The College Rookies take on their first National Championship

After spending a week at Chautauqua Lake in New York for an FLW Northern Qualifier we didn’t even need to fish due to sealing our FLW National Championship birth at the Potomac River, Jacob Miller and I drove our rigs home. Only to swap tackle into his Ranger and F250 at midnight and continue the drive early in the morning to our very first Bassmaster College National Championship presented by Carhartt.

Being rookies in the collegiate series, we are the under dogs. And personally, we can both tell you we hate that! After dedicating our lives to this sport, getting our butts kicked by the local Ohio sticks, and spending every dollar we earn to get us where we are now at, we believe in our capabilities and mental mind set that we can compete with anyone here. By no means are we being cocky, but if you come into any event like this with your tail tucked, you better believe you will get steam rolled by the future elite series pros in this tournament. The most important thing Ohio has taught us is to have a positive mental mind set. You guys all know what I’m saying, not every lake in Ohio do you go sack up 20lbs and catch 40 fish a day. Ohio has taught us to be patient, trust yourself and your instinct, and to not give a dang who’s fishing in front of you.

With that being said, we want to make a statement and bring a big ole W home to the Buckeye state. Practice went well. It is an absolute grind, but we found winning fish, without a doubt. We’ve caught virtually every fish on a 5xd, 6xd, and an 8xd. Our fish are currently relating to ledges and any irregularities within them. We have basically scanned the entire lake only to find nearly the entire population of bass to be suspended from half an hour after sunrise to half an hour before sunset. With that being said, it’s a pure grind once that 100°+ Kentucky heat pours all over ya. The kind of heat where you brand yourself when you simply touch a piece of metal or pick up a reel you haven’t thrown in an hour. So what are we doing once that heat hits and the fish become inactive? We continue grinding our ledges. Due to a few very key bites this week, we’ve learned that some of these smallmouth will hunt in “wolf packs” and move up once or twice a day for just minutes to feed on these schools of gizzard shad. We have yet to boat a smallmouth under 3.5lbs and our smallest largemouth comes in at 3lbs while we have got the right school to push out a 5.75 pound meat head in the correct time of day.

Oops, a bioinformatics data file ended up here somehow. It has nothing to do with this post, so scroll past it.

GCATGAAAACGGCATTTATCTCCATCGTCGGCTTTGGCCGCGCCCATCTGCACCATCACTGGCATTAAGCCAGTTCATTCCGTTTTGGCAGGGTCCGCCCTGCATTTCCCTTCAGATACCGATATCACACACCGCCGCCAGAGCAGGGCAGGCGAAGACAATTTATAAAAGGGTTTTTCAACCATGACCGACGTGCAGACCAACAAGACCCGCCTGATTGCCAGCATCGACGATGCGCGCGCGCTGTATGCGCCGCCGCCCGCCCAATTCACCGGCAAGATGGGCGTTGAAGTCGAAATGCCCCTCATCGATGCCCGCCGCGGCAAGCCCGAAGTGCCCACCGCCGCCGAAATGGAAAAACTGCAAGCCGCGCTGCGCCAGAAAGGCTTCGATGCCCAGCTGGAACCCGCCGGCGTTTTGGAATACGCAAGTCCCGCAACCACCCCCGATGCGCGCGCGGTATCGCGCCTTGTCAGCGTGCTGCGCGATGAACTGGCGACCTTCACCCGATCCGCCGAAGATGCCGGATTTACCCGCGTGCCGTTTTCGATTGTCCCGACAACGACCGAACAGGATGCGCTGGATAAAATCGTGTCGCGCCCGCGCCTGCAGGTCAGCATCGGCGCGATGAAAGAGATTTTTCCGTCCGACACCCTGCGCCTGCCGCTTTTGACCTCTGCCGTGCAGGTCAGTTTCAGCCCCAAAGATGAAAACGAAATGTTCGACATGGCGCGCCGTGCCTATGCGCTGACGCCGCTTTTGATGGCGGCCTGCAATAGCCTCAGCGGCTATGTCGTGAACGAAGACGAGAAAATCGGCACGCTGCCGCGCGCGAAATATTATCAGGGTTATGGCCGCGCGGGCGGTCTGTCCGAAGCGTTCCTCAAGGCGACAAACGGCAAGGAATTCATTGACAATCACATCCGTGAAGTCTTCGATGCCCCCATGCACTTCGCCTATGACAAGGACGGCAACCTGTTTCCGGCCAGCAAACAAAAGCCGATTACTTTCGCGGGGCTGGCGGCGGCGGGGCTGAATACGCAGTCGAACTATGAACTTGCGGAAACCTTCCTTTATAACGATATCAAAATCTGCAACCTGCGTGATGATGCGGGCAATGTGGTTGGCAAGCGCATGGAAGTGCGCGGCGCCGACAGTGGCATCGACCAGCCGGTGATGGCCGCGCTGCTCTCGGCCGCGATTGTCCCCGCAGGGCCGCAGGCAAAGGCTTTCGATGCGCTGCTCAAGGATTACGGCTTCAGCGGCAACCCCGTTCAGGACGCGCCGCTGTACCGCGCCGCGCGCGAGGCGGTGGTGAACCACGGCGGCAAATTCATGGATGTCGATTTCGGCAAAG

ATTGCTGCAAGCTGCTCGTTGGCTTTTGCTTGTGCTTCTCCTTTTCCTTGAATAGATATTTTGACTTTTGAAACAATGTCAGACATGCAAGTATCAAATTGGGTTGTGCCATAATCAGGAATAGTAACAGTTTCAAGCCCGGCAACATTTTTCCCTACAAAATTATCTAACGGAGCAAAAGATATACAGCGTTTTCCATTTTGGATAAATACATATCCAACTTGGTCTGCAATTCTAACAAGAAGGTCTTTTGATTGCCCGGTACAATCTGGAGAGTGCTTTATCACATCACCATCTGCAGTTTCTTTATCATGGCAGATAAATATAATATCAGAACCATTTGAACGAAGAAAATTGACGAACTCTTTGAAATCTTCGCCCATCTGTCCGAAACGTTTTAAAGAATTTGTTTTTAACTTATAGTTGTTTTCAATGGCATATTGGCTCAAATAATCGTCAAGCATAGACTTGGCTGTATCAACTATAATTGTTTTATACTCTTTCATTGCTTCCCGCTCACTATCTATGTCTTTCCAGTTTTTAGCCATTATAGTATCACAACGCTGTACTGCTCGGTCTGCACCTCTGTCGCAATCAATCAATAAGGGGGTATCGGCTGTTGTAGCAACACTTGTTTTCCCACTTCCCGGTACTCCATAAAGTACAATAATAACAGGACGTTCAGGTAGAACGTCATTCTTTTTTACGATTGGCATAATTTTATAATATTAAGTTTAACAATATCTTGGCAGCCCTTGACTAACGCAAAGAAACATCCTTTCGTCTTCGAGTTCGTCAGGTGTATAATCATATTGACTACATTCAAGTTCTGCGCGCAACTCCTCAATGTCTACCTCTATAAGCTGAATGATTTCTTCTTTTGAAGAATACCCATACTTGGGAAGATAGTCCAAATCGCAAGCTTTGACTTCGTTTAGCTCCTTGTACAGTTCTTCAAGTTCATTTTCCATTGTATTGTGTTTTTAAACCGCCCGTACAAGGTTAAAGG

In a tournament where dock talk is saying 6-8lbs could put you in the 12 cut and 14lbs a day will seal this thing up, you better believe these rookies are feeling the pressure. As I finish this blog up in my bed, all the emotions pour in. I’m finally to the stage I have given up so much for. And I have 110% trust that my partner is feeling the same way in the room next to me. It’s way more than just going for a win at this point. It’s about setting a statement for Ohio anglers in general and taking our next step to competing in the Bassmaster Classic.

Wish your Buckeyes some luck!
Thanks to all for your time,
-Kyle Waller